> <http://pr.atwola.com/promoclk/100000075x1212962939x1200825291/aol?redir=http://www.aol.com/?optin=new-dp%26icid=aolcom40vanity%26ncid=emlcntaolcom00000001>
                > today!*
                >
              • James Strange
                Thank you all - I really learned something about the honor system that prevailed even in time of war -...    This makes perfect sence since he was allowed to
                Message 7 of 19 , Nov 20, 2008
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                  Thank you all - I really learned something about the honor system that prevailed even in time of war -... 
                   
                  This makes perfect sence since he was allowed to visit with Nelson in the hospital - and that Nelson was taken to the "General" Hospital in St. Louis.  My grandfather was a stickler for always living up to your word - he said that he learned that from his father.  I know now where that came from. 
                   
                  Once again, thanks for all the help. 
                   

                  --- On Thu, 11/20/08, Patricia Swan <pbswan@...> wrote:
                  From: Patricia Swan <pbswan@...>
                  Subject: Re: [civilwarwest] Re: Strange letter
                  To: civilwarwest@yahoogroups.com
                  Date: Thursday, November 20, 2008, 2:20 PM

                  Benton Barracks was named for Senator Benton. Certainly some of those
                  paroled at Holly Springs on Dec. 20th 1862 were held at Benton. Letters
                  were written by them from those barracks. However, it is possible that
                  not all were held in one location. Thus, Jefferson barracks (about
                  which I know little to nothing) may have been a holding place as well.

                  keeno2@... wrote:
                  >
                  > I've not heard of the Benton Barracks. If there was a facility there,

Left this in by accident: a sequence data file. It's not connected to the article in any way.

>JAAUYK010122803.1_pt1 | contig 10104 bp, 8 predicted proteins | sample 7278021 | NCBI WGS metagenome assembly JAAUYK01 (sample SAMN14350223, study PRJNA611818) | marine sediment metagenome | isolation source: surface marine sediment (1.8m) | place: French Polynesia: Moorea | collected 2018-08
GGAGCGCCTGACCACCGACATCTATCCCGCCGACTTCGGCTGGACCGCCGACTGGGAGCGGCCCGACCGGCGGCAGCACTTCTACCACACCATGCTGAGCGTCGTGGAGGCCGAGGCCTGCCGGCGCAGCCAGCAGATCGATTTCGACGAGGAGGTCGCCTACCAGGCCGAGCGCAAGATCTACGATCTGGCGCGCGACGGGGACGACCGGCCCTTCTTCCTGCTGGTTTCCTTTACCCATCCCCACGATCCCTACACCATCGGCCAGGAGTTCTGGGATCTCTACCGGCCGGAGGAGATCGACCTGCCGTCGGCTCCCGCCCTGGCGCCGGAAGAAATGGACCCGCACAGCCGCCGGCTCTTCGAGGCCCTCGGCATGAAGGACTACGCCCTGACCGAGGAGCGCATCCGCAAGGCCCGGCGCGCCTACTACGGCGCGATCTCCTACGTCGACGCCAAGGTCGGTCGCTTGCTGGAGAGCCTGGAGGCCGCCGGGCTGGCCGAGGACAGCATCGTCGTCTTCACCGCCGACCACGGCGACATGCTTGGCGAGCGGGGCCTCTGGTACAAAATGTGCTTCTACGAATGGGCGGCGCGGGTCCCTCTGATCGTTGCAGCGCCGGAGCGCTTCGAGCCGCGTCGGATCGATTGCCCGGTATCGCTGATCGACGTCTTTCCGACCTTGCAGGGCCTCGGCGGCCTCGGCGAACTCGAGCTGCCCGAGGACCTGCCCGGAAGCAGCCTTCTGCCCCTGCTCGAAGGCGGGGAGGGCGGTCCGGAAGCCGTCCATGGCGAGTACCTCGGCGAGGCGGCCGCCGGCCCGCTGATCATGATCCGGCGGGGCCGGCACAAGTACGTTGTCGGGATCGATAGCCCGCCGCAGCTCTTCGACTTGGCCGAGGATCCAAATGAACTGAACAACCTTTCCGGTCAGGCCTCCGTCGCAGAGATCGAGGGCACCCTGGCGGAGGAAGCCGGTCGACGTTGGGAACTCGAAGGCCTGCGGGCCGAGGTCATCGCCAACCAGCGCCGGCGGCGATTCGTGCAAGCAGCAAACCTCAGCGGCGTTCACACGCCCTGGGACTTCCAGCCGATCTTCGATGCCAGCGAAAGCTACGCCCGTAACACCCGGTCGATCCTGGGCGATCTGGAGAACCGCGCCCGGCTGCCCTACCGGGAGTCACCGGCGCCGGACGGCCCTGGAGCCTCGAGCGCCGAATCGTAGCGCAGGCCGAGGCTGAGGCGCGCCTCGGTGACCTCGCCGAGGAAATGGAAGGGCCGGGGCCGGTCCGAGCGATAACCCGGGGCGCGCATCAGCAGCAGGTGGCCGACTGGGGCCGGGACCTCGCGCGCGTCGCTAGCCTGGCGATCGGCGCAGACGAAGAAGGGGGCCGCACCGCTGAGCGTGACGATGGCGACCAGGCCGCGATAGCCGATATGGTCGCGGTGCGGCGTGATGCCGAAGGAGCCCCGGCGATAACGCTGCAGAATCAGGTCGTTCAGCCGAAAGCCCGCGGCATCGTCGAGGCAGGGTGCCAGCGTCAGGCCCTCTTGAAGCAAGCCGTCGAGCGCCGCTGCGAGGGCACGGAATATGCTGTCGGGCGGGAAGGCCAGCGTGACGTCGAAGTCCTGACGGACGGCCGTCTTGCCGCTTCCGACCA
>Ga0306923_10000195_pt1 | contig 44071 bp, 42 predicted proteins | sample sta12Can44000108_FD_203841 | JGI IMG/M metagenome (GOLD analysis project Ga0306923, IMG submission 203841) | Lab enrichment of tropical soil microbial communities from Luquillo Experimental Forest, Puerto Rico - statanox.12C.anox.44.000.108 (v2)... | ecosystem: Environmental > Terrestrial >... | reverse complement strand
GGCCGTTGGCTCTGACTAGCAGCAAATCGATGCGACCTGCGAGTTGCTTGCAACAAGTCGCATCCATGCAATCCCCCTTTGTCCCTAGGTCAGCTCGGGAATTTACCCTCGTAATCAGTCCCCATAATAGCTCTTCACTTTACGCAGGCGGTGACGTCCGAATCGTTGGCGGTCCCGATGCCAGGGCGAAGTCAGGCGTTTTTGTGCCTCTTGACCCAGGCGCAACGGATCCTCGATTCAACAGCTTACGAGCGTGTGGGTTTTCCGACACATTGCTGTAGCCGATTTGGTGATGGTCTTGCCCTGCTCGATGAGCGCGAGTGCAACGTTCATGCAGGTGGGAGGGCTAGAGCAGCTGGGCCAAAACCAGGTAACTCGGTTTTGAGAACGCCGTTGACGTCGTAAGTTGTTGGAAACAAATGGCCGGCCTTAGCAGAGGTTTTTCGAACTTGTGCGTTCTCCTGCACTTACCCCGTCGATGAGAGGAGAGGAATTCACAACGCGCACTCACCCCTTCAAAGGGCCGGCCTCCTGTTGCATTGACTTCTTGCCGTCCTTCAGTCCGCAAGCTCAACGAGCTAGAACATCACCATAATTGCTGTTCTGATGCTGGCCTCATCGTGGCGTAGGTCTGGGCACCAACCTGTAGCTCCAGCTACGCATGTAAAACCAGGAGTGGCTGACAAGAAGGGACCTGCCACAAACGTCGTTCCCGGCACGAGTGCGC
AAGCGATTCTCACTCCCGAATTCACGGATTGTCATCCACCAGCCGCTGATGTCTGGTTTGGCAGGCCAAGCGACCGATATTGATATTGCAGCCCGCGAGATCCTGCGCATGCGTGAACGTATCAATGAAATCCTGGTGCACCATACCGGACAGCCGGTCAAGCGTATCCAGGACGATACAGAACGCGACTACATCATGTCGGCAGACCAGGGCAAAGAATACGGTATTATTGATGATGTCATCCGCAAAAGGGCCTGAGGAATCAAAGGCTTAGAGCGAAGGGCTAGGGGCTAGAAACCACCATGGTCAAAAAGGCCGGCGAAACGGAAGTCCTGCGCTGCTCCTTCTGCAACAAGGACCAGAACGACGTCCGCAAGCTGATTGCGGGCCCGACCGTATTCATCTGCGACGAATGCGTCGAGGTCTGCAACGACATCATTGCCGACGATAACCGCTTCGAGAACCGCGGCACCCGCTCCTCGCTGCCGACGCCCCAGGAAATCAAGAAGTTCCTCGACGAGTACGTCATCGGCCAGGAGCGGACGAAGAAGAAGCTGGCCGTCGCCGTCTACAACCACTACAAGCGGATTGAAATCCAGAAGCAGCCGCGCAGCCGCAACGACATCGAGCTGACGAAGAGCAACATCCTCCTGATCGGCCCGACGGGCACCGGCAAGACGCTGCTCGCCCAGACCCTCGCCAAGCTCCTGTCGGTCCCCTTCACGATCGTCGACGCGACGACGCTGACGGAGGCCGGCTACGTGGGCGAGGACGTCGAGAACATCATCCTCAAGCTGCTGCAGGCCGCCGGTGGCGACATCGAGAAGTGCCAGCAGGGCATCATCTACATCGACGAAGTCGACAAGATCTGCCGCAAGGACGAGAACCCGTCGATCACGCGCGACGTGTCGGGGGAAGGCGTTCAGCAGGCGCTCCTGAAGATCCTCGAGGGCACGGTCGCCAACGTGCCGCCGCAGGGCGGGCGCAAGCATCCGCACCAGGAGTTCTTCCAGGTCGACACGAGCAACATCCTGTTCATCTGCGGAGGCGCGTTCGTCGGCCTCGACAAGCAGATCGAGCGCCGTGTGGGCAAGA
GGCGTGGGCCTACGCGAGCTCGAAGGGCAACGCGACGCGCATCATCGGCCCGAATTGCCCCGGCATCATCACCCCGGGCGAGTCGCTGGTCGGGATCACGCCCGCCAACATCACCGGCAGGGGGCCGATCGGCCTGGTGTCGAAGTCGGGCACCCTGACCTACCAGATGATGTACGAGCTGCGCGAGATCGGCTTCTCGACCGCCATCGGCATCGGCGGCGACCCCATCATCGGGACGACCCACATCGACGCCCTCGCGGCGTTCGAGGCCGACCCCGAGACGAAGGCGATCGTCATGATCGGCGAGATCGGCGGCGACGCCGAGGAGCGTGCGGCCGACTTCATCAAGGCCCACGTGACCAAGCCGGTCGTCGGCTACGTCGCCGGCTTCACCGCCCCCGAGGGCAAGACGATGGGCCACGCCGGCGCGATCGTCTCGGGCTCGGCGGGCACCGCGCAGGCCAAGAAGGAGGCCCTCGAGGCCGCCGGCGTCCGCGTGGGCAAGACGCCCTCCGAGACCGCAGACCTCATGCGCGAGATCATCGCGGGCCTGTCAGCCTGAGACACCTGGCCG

> it's not that far from Jefferson Barracks. For the sake of accuracy,
                  > I'll accept Benton Barracks in that it adds to the explanation of why
                  > Strange was sent to St. Louis. (On thinking that over, I was thinking
                  > of Fenton. Whatever. It still makes sense.)
                  >
                  > Ken
                  >
                  >
                  >
                  > ------------ --------- --------- --------- --------- --------- -
                  > *One site has it all.* Your email accounts, your social networks, and
                  > the things you love. *Try the new AOL.com
                  > <http://pr.atwola. com/promoclk/ 100000075x121296 2939x1200825291/ aol?redir= http://www. aol.com/? optin=new- dp%26icid= aolcom40vanity% 26ncid=emlcntaol com00000001>
                  > today!*
                  >

                • Dave
                  My great grandfather was a union army captain who was released as a POH - parole on honor - after capture by Captain Morgan - and was sent north and trained
                  Message 8 of 19 , Nov 20, 2008
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                    My great grandfather was a union army captain who was released as a POH - parole on honor - after capture by Captain Morgan - and was sent north and trained green troops in Baltimore until exchanged. A friend of mine has trouble doing genealogy on his great-great grandfather - a confederate - since he was captured twice and released on a POH but he immediately returned to active under a slightly different spelling of his name.